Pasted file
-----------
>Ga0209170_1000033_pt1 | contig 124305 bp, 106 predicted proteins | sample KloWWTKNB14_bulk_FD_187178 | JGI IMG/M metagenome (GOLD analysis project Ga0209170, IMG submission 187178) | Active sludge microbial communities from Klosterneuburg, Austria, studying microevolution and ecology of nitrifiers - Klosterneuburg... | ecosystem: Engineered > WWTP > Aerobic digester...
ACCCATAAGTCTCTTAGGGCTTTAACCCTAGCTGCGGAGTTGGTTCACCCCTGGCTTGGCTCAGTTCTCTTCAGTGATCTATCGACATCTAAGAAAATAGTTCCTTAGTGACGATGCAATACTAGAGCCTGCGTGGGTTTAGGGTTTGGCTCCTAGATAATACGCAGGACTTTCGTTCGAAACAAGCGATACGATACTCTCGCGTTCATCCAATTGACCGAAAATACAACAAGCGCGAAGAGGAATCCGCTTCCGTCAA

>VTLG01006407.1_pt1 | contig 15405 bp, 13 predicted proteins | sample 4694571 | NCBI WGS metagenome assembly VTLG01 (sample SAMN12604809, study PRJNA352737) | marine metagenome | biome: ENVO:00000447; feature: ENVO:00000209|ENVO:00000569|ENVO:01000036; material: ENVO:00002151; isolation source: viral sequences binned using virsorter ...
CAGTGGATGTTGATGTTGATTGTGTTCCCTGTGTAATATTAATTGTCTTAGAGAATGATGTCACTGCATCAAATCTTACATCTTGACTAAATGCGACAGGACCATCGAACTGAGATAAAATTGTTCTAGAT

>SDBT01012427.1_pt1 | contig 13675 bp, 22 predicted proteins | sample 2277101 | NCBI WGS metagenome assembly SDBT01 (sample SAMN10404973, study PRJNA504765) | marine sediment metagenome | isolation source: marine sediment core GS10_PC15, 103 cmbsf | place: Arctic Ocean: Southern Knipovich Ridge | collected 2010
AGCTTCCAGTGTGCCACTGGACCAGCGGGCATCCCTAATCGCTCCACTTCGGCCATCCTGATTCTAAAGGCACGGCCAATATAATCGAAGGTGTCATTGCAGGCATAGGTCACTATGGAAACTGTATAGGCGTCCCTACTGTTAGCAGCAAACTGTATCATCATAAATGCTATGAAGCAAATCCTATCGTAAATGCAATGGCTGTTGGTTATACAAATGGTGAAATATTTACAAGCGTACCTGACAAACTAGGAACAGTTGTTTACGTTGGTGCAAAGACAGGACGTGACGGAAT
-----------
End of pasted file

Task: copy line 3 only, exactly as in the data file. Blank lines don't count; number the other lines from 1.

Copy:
>VTLG01006407.1_pt1 | contig 15405 bp, 13 predicted proteins | sample 4694571 | NCBI WGS metagenome assembly VTLG01 (sample SAMN12604809, study PRJNA352737) | marine metagenome | biome: ENVO:00000447; feature: ENVO:00000209|ENVO:00000569|ENVO:01000036; material: ENVO:00002151; isolation source: viral sequences binned using virsorter ...